People often ask why I want solar and I always respond, “Why not? The sun is free.” Think of that earth-scorching summer heat. Why not turn it into something that can benefit me economically and simultaneously help save this planet for our grandchildren?
Today, because of global warming, dry days are drier, wet days are wetter, hot days are hotter and cold days are colder. Our air conditioners, furnaces and heat pumps are working longer each day and more days each year. The March 8, 2017 Rossmoor News recently reported the “bill shock” experienced by many Rossmoor residents due to PG&E’s recent rate increase. No matter how consciously you try to conserve, you still end up paying more every year. The impact of utility rate increases would be minimal if we all had solar panels on our roofs.
Cost of rooftop solar
Another frequent comment I heard about rooftop solar is “it’s expensive.” People may like the idea of harvesting free solar energy and they may also care about the environment, but are discouraged by the upfront purchase and installation costs. However, with the advancement of technology and the state and federal policies that promote renewable energy, prices of residential solar energy systems are no longer unreachable for many of us.
When California established the Million Solar Roofs Initiative in 2006, the ultimate goal envisioned by state policy makers was to make solar energy readily available and cost-competitive to the state’s residents and businesses. It was the most ambitious solar energy policy ever introduced in the United States. The initiative provided $3.3 billion in funding to support the installation of one million solar energy systems on homes and businesses over a 10-year period. That would generate an estimated 3,000 megawatts of new solar energy, equivalent to about 40 peaking power plants.
The idea behind the initiative was to use financial incentives to stimulate growth and demand in the solar energy market. Over time, as experience, innovation and competition grew, prices would drop. As prices dropped to a level where they could compete with investor-owned utilities, the solar industry would become self-sustainable and the incentives would discontinue. According to a 2015 report published by the Environment California Research and Policy Center titled “California’s Solar Success Story,” the average cost of a residential solar system was $9.68 per watt in May 2007 when the incentive program began. By June 2014, the average price had dropped to $5.32/watt. The price of a non-residential system was $8.86/watt in 2007, and by 2014, the price declined 50 percent to $4.32/watt.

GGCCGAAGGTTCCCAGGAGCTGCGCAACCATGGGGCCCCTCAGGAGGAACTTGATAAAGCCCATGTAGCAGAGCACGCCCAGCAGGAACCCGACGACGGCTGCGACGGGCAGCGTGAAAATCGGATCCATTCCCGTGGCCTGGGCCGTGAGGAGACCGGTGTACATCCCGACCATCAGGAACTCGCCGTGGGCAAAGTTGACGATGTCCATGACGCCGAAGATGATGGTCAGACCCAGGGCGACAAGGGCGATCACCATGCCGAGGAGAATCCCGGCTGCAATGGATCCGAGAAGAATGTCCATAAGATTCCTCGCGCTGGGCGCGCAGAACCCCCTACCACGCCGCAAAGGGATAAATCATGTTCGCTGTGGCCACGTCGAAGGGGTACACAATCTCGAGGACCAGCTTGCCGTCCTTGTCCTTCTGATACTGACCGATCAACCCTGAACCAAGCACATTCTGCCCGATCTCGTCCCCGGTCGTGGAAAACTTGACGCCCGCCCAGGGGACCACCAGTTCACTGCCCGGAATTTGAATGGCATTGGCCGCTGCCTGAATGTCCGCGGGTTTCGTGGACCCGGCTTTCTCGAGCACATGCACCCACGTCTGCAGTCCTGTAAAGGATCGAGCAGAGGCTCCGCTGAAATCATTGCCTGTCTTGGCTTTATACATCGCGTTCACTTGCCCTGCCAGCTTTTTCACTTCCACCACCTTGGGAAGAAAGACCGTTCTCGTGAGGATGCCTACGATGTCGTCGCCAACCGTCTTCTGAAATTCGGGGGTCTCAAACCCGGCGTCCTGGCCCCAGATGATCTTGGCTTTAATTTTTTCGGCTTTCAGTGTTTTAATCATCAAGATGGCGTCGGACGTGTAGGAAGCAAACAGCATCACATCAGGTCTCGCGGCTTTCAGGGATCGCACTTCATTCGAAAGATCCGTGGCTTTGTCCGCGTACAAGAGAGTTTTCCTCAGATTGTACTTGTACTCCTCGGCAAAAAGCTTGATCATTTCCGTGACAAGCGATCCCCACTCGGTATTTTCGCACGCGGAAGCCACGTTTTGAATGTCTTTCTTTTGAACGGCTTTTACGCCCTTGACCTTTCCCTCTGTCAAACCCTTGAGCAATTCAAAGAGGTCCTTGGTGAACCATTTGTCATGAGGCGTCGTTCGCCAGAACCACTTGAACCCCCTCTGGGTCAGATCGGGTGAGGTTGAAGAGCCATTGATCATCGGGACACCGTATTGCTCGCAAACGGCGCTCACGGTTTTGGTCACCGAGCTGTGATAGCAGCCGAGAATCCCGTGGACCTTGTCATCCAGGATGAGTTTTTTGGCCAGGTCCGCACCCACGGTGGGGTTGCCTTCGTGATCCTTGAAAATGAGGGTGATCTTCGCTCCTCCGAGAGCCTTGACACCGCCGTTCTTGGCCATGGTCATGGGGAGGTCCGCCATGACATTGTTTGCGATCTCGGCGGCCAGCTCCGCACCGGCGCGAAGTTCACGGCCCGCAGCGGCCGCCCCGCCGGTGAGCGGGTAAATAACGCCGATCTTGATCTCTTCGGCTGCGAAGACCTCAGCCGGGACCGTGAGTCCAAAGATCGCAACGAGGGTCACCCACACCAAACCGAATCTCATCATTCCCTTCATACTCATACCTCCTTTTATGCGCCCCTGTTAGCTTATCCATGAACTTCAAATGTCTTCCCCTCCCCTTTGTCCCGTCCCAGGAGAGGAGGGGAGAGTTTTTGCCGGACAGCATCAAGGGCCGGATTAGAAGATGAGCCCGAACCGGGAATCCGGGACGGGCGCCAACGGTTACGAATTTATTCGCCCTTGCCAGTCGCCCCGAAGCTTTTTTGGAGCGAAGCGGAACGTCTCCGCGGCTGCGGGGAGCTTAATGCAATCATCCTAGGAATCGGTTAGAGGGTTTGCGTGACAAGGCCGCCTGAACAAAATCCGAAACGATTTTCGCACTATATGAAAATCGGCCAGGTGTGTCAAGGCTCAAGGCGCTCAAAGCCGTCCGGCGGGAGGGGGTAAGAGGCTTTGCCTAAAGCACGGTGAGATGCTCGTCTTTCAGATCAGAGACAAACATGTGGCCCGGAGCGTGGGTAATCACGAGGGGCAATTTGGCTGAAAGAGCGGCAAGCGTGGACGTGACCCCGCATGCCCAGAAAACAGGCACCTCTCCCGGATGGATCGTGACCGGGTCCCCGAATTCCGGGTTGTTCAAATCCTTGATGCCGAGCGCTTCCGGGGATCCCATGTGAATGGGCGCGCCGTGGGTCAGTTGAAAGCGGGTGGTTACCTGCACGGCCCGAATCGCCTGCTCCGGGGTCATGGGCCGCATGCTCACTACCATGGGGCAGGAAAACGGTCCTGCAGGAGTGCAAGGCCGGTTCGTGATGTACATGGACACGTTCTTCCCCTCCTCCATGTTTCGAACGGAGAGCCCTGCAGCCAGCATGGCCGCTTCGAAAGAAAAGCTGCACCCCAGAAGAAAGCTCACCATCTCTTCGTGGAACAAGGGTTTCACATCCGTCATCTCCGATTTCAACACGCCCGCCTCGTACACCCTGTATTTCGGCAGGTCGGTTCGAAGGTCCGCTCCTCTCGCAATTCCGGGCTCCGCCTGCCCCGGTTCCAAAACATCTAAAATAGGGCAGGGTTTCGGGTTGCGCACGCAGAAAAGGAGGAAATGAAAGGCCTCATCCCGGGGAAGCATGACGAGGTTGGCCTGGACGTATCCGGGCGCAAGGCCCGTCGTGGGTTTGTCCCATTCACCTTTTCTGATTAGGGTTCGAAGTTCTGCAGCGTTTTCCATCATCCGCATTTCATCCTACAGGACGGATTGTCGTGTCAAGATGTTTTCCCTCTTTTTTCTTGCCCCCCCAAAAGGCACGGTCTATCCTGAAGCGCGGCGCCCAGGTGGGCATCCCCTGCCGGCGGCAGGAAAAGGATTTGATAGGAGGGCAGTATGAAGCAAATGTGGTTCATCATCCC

Federal tax credit
In 2015, Congress extended the federal Solar Investment Tax Credit for residential homes for five more years. Taxpayers can receive tax credits equal to 30 percent of the cost invested in solar energy system if construction begins before the end of 2019. For example, if your total cost to have solar panels installed on your roof is $20,000 and the work begins between now and Dec. 31, 2019, you can get $6,000 deducted from the income tax you pay for the year in which the work started. So you basically get a 30 percent discount on the purchase price. The tax credit steps down to 25 percent in 2020 and 22 percent in 2021.
Cost vs. benefit
The financial benefits of going solar are now well documented. Many homeowners, including myself, see solar panels as an “investment” with strong rates of return. Utility rates will continue to rise and homeowners generating solar electricity can diminish ever-increasing electricity bills.
How soon a homeowner can break even on their solar investment depends on the capacity of their PV [PhotoVoltaic] system and electrical usage prior to the installation. Nationwide, the average time of return is five to 10 years. The system we had installed on the roof of our Danville home in 2010 would have paid for itself by next year had we not sold it and moved to Rossmoor.
Installing solar panels can also increase a home’s property value. Since a solar system reduces a home’s electricity costs, they make a home more attractive to buyers – similar to homes in good school districts and those with good home energy ratings. New York Times reported in February 2015 that a study conducted by the Lawrence Berkeley National Laboratory found that buyers were willing to pay a premium of $15,000 for a home with the average-size solar PV system.
Rooftop solar in condo communities
As Rossmoor residents may have learned, there are many obstacles in the path to acquiring residential solar power in condo communities. Efforts are underway to address some of those obstacles. Condo owners in larger buildings can also pool their resources and share the benefits, as is being done in Mutual 48. Due to limited space, these will have to be addressed in another column.
By Jennifer Mu
Jennifer Mu can be emailed at barnhartmu8833@ gmail.com.